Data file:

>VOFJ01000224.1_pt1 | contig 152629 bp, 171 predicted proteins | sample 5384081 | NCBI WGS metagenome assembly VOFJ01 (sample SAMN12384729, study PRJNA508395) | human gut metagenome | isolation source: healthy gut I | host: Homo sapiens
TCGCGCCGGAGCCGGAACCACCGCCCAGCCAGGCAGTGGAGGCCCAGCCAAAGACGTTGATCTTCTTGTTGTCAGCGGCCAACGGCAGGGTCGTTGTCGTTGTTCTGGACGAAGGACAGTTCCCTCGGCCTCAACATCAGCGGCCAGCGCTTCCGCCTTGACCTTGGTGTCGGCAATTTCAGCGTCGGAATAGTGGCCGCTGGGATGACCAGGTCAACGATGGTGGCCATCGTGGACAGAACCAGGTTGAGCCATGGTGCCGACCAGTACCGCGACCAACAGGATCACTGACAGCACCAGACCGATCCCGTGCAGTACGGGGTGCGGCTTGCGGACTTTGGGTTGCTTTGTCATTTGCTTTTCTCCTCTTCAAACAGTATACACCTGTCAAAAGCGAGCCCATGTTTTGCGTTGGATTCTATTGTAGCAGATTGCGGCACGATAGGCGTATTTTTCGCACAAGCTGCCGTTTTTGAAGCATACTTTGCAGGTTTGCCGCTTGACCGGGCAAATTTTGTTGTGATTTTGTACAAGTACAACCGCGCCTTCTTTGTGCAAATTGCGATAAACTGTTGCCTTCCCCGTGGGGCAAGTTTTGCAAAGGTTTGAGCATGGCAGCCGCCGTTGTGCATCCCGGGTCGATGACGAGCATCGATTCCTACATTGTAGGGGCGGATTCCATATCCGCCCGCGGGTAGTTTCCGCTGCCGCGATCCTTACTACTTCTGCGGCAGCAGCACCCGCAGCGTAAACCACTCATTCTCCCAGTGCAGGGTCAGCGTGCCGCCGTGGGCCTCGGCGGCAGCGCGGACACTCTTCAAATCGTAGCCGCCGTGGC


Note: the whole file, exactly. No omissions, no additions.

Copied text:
>VOFJ01000224.1_pt1 | contig 152629 bp, 171 predicted proteins | sample 5384081 | NCBI WGS metagenome assembly VOFJ01 (sample SAMN12384729, study PRJNA508395) | human gut metagenome | isolation source: healthy gut I | host: Homo sapiens
TCGCGCCGGAGCCGGAACCACCGCCCAGCCAGGCAGTGGAGGCCCAGCCAAAGACGTTGATCTTCTTGTTGTCAGCGGCCAACGGCAGGGTCGTTGTCGTTGTTCTGGACGAAGGACAGTTCCCTCGGCCTCAACATCAGCGGCCAGCGCTTCCGCCTTGACCTTGGTGTCGGCAATTTCAGCGTCGGAATAGTGGCCGCTGGGATGACCAGGTCAACGATGGTGGCCATCGTGGACAGAACCAGGTTGAGCCATGGTGCCGACCAGTACCGCGACCAACAGGATCACTGACAGCACCAGACCGATCCCGTGCAGTACGGGGTGCGGCTTGCGGACTTTGGGTTGCTTTGTCATTTGCTTTTCTCCTCTTCAAACAGTATACACCTGTCAAAAGCGAGCCCATGTTTTGCGTTGGATTCTATTGTAGCAGATTGCGGCACGATAGGCGTATTTTTCGCACAAGCTGCCGTTTTTGAAGCATACTTTGCAGGTTTGCCGCTTGACCGGGCAAATTTTGTTGTGATTTTGTACAAGTACAACCGCGCCTTCTTTGTGCAAATTGCGATAAACTGTTGCCTTCCCCGTGGGGCAAGTTTTGCAAAGGTTTGAGCATGGCAGCCGCCGTTGTGCATCCCGGGTCGATGACGAGCATCGATTCCTACATTGTAGGGGCGGATTCCATATCCGCCCGCGGGTAGTTTCCGCTGCCGCGATCCTTACTACTTCTGCGGCAGCAGCACCCGCAGCGTAAACCACTCATTCTCCCAGTGCAGGGTCAGCGTGCCGCCGTGGGCCTCGGCGGCAGCGCGGACACTCTTCAAATCGTAGCCGCCGTGGC